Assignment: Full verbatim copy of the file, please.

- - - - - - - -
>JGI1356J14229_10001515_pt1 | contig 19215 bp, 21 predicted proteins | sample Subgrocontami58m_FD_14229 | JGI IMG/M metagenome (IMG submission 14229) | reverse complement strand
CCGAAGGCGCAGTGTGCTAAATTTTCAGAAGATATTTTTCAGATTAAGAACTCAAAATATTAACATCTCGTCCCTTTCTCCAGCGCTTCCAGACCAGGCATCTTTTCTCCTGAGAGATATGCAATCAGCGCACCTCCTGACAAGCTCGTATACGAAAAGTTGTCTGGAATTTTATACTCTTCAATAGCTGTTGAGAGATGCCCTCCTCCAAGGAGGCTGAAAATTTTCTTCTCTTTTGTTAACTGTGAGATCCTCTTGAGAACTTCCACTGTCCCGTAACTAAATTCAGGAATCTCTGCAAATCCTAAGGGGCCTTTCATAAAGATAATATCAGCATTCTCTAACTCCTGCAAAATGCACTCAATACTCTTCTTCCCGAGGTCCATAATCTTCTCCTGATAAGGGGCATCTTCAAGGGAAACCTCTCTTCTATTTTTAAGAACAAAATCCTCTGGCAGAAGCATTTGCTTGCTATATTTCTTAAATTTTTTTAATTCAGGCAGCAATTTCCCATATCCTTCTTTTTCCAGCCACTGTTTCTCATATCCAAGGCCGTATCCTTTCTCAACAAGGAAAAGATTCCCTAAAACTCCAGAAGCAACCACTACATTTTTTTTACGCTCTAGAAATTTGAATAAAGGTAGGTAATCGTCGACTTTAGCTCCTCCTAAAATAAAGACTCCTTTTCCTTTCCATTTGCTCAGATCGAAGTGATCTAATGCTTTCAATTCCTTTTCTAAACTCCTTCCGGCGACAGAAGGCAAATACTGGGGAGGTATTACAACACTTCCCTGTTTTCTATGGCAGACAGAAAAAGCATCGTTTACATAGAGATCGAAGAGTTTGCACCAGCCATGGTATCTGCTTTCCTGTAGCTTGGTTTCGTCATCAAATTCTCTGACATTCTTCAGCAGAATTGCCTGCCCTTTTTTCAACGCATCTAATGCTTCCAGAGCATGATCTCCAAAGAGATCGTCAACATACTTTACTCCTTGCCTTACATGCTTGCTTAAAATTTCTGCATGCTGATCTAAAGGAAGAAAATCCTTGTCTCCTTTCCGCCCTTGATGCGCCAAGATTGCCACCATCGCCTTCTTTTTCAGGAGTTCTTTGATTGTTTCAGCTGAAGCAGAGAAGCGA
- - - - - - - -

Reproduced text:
>JGI1356J14229_10001515_pt1 | contig 19215 bp, 21 predicted proteins | sample Subgrocontami58m_FD_14229 | JGI IMG/M metagenome (IMG submission 14229) | reverse complement strand
CCGAAGGCGCAGTGTGCTAAATTTTCAGAAGATATTTTTCAGATTAAGAACTCAAAATATTAACATCTCGTCCCTTTCTCCAGCGCTTCCAGACCAGGCATCTTTTCTCCTGAGAGATATGCAATCAGCGCACCTCCTGACAAGCTCGTATACGAAAAGTTGTCTGGAATTTTATACTCTTCAATAGCTGTTGAGAGATGCCCTCCTCCAAGGAGGCTGAAAATTTTCTTCTCTTTTGTTAACTGTGAGATCCTCTTGAGAACTTCCACTGTCCCGTAACTAAATTCAGGAATCTCTGCAAATCCTAAGGGGCCTTTCATAAAGATAATATCAGCATTCTCTAACTCCTGCAAAATGCACTCAATACTCTTCTTCCCGAGGTCCATAATCTTCTCCTGATAAGGGGCATCTTCAAGGGAAACCTCTCTTCTATTTTTAAGAACAAAATCCTCTGGCAGAAGCATTTGCTTGCTATATTTCTTAAATTTTTTTAATTCAGGCAGCAATTTCCCATATCCTTCTTTTTCCAGCCACTGTTTCTCATATCCAAGGCCGTATCCTTTCTCAACAAGGAAAAGATTCCCTAAAACTCCAGAAGCAACCACTACATTTTTTTTACGCTCTAGAAATTTGAATAAAGGTAGGTAATCGTCGACTTTAGCTCCTCCTAAAATAAAGACTCCTTTTCCTTTCCATTTGCTCAGATCGAAGTGATCTAATGCTTTCAATTCCTTTTCTAAACTCCTTCCGGCGACAGAAGGCAAATACTGGGGAGGTATTACAACACTTCCCTGTTTTCTATGGCAGACAGAAAAAGCATCGTTTACATAGAGATCGAAGAGTTTGCACCAGCCATGGTATCTGCTTTCCTGTAGCTTGGTTTCGTCATCAAATTCTCTGACATTCTTCAGCAGAATTGCCTGCCCTTTTTTCAACGCATCTAATGCTTCCAGAGCATGATCTCCAAAGAGATCGTCAACATACTTTACTCCTTGCCTTACATGCTTGCTTAAAATTTCTGCATGCTGATCTAAAGGAAGAAAATCCTTGTCTCCTTTCCGCCCTTGATGCGCCAAGATTGCCACCATCGCCTTCTTTTTCAGGAGTTCTTTGATTGTTTCAGCTGAAGCAGAGAAGCGA